You’ve no doubt heard of the “plastic gyres” — guy-erz? jih-erz? — in the oceans by now. You know, those swirling “masses” of plastics pushed together by currents floating all over the planet? Well, it seems the problem may be worse than we thought. Maybe we should phrase that: “worse than some people had hoped”?
Plastic pollution has long been recognized as a problem in our oceans. It threatens marine life and the delicate ecosystem of the reefs. It also acts as a means to transport viruses and bacteria from one area of the world to another. But now, science is learning these gyres (it’s pronounced “jih-erz”, by the way) are not holding together as once thought. Instead, there are “exits” where currents pull the plastics away and send them off on their own. Not that having them all together was a “good” thing, but this certainly doesn’t do anything to make a bad situation worse.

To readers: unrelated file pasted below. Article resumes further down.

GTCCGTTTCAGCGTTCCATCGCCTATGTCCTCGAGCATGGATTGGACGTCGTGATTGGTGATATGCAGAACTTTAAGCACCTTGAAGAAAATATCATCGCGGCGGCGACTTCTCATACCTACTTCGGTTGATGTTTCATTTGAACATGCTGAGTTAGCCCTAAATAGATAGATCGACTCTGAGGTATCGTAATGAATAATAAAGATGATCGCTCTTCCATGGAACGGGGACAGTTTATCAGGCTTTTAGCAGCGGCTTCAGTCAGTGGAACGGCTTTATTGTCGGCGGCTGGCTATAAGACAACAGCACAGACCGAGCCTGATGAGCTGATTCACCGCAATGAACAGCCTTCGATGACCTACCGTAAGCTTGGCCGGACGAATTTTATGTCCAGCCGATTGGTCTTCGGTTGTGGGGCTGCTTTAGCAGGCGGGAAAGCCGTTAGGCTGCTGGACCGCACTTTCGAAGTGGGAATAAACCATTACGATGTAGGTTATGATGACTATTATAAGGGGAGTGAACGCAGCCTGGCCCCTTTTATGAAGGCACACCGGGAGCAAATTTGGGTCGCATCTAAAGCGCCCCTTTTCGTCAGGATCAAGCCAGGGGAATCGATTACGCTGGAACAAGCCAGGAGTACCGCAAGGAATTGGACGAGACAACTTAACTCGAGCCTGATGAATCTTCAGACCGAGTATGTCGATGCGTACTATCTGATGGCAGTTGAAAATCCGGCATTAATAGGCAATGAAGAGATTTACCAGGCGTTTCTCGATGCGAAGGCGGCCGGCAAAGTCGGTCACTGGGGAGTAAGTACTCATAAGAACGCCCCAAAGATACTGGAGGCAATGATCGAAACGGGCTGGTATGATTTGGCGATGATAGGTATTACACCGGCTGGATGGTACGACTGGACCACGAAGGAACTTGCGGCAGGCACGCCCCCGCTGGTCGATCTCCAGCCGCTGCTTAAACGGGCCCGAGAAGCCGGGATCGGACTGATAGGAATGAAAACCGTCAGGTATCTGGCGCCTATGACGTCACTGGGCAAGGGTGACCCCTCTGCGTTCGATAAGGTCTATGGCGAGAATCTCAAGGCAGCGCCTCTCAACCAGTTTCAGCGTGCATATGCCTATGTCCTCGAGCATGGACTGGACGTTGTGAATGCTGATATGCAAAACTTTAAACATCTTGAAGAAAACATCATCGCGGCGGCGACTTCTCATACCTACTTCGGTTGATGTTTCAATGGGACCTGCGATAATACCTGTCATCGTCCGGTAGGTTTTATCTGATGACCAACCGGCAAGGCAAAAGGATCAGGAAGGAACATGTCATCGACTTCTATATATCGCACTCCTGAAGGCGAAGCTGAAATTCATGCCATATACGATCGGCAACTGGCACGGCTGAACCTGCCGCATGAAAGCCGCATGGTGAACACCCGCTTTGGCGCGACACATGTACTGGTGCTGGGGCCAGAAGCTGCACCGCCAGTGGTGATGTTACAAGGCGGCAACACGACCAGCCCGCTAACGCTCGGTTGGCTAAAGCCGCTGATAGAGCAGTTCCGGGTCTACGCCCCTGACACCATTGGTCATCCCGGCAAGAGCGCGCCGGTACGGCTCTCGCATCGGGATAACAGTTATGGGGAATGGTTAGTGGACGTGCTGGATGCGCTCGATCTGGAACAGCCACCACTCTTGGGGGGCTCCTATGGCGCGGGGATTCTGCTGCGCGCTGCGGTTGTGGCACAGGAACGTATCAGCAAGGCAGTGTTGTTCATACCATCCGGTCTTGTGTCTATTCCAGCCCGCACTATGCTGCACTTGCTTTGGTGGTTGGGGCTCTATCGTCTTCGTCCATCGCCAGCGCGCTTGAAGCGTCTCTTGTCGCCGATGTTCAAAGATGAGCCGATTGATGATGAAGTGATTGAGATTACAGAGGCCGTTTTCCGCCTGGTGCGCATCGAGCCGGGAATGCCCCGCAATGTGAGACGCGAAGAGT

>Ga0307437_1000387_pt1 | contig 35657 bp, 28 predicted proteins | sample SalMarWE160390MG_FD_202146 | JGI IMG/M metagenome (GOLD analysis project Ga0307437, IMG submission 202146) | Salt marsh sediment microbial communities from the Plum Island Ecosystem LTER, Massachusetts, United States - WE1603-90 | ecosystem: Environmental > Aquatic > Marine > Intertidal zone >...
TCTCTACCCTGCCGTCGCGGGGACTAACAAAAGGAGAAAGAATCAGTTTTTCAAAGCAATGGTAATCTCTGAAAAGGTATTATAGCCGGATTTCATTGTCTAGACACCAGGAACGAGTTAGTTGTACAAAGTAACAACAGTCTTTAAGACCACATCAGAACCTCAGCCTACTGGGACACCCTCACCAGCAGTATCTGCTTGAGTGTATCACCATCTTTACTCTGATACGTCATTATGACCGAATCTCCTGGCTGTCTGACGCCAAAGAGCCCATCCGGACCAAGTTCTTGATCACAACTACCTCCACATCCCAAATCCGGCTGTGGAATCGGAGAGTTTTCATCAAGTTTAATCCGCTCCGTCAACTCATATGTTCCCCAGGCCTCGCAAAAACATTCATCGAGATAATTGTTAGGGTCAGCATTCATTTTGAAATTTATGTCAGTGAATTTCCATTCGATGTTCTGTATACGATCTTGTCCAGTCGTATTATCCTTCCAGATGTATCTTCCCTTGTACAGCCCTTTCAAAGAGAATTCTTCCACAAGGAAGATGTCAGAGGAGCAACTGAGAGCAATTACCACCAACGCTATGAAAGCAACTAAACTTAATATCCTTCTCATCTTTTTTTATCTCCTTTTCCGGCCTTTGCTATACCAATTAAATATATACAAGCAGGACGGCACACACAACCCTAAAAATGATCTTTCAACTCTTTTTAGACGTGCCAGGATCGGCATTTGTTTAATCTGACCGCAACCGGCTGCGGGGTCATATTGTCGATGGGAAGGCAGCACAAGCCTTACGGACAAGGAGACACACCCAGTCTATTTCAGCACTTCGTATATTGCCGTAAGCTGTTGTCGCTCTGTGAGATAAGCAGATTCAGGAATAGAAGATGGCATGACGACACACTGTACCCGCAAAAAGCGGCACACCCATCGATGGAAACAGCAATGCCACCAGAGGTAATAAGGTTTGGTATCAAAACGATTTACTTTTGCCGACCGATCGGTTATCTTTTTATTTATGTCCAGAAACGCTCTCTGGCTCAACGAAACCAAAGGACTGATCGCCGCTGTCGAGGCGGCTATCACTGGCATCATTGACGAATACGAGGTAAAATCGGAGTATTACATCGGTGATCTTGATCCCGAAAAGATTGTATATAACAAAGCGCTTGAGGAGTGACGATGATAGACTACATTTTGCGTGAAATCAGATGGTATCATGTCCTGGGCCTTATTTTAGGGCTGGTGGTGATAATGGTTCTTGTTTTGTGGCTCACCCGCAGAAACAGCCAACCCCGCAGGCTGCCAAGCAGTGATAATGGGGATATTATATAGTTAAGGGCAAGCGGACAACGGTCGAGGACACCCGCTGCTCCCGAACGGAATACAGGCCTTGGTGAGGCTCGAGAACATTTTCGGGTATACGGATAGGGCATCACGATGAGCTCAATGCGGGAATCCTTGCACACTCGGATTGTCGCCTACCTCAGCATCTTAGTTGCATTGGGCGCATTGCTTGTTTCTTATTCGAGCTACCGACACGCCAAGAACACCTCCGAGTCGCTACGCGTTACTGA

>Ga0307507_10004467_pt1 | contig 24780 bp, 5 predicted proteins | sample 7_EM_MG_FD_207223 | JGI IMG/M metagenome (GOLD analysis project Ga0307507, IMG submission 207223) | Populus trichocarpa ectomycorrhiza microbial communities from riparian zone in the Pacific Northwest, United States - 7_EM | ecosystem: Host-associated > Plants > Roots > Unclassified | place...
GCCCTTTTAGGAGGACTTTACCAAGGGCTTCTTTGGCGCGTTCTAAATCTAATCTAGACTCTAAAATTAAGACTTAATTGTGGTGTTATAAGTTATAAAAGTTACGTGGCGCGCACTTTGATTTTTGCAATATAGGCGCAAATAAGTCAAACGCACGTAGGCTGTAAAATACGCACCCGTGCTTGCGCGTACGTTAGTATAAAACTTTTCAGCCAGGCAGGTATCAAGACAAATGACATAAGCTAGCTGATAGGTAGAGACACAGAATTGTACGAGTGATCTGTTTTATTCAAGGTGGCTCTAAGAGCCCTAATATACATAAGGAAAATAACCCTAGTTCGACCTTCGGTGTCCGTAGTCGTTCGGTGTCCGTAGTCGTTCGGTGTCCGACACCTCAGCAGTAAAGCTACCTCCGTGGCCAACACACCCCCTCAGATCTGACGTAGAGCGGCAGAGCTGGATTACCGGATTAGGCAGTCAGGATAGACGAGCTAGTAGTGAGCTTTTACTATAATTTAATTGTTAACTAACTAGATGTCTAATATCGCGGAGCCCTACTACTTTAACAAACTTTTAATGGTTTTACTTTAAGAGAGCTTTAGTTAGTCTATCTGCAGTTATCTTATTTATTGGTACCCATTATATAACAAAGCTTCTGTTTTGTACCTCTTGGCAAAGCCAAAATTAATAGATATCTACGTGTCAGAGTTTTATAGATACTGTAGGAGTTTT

It’s up to us to control the amount of debris that ends up in our waterways and oceans. It may be “just a bottle cap” when you drop it, but after a thousand or a million other bottle caps get dropped, then what? It’s that age old dilemma: we want the world to change but we want everyone else to do it first.
To learn more about this new finding, please click here.
To learn what else you can do (beyond recycling, of course) to stop the problem of litter in our oceans, visit The 5 Gyres Institute.